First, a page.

Detroit Mayor Bans Cameras from Police Operations

In the wake of the Aiyana Jones shooting, Dave Bing has barred cameras from filming police raids.


In the wake of Aiyana Jones' death, Detroit Mayor Dave Bing has banned camera crews from filming police raids

When the Detroit Police Department's SWAT team lobbed a flash grenade and forced entry into Aiyana Stanley-Jones' home in search of a murder suspect earlier this month, they had company: A reality television crew was filming the raid for A&E's "The First 48."

Detroit police are featured regularly the program, which tracks murder investigations during the first two days after a slaying.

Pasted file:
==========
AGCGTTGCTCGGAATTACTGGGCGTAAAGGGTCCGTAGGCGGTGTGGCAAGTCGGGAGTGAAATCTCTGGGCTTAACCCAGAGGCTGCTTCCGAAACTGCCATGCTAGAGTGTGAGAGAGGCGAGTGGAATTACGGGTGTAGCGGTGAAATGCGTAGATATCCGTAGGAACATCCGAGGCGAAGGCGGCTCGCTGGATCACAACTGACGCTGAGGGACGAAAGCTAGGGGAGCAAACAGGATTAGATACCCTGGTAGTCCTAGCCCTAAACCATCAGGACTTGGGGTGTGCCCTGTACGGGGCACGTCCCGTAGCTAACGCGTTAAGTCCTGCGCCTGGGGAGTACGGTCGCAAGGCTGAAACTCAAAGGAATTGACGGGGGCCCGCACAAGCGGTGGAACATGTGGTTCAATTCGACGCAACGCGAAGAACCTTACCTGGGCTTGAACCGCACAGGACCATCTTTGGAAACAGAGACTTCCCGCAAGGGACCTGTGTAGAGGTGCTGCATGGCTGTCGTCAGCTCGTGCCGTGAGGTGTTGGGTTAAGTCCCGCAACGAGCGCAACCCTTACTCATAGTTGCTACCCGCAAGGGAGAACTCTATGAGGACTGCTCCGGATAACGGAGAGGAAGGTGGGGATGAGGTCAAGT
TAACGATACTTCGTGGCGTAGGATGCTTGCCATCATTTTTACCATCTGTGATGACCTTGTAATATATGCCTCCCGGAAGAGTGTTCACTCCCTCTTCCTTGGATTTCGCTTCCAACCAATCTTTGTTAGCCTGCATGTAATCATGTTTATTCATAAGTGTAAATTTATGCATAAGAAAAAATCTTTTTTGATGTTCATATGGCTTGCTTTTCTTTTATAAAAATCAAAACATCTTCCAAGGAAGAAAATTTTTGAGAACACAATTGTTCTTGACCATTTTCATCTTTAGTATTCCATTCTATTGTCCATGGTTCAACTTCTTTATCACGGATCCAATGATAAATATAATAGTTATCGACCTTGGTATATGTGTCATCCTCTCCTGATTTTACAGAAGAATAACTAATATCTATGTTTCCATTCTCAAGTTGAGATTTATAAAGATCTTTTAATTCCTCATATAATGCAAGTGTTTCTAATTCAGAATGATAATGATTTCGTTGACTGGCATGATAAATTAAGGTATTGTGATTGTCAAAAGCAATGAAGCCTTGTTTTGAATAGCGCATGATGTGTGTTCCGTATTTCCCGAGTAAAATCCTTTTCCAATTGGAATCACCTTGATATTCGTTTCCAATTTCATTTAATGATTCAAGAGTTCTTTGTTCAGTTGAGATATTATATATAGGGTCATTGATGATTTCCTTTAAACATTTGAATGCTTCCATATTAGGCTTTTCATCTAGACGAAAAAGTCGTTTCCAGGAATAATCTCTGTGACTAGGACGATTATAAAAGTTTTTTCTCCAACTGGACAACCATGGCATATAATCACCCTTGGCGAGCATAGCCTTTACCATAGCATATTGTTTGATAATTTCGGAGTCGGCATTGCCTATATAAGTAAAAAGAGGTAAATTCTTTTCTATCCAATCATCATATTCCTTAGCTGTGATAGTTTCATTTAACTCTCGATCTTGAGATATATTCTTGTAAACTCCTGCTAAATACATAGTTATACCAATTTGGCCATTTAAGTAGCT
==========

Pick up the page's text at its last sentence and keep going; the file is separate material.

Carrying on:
But Aiyana's death -- she was accidentally shot by an officer -- has raised questions about the appropriateness of TV crews working with the police department, as critics wonder whether the bright lights and cameras affect officers' actions.

Mayor Dave Bing on Monday told The Detroit News he has banned reality TV crews from accompanying police units and criticized Police Chief Warren Evans for not informing him of the practice.


While he told The News he believes Evans still is "part of the solution," pointing out his "aggressive" approach has led to fewer homicides and nonfatal shootings, he also said Evans is reporting directly to Deputy Mayor Saul Green, who "is reigning him in."  That's not exactly a ringing endorsement.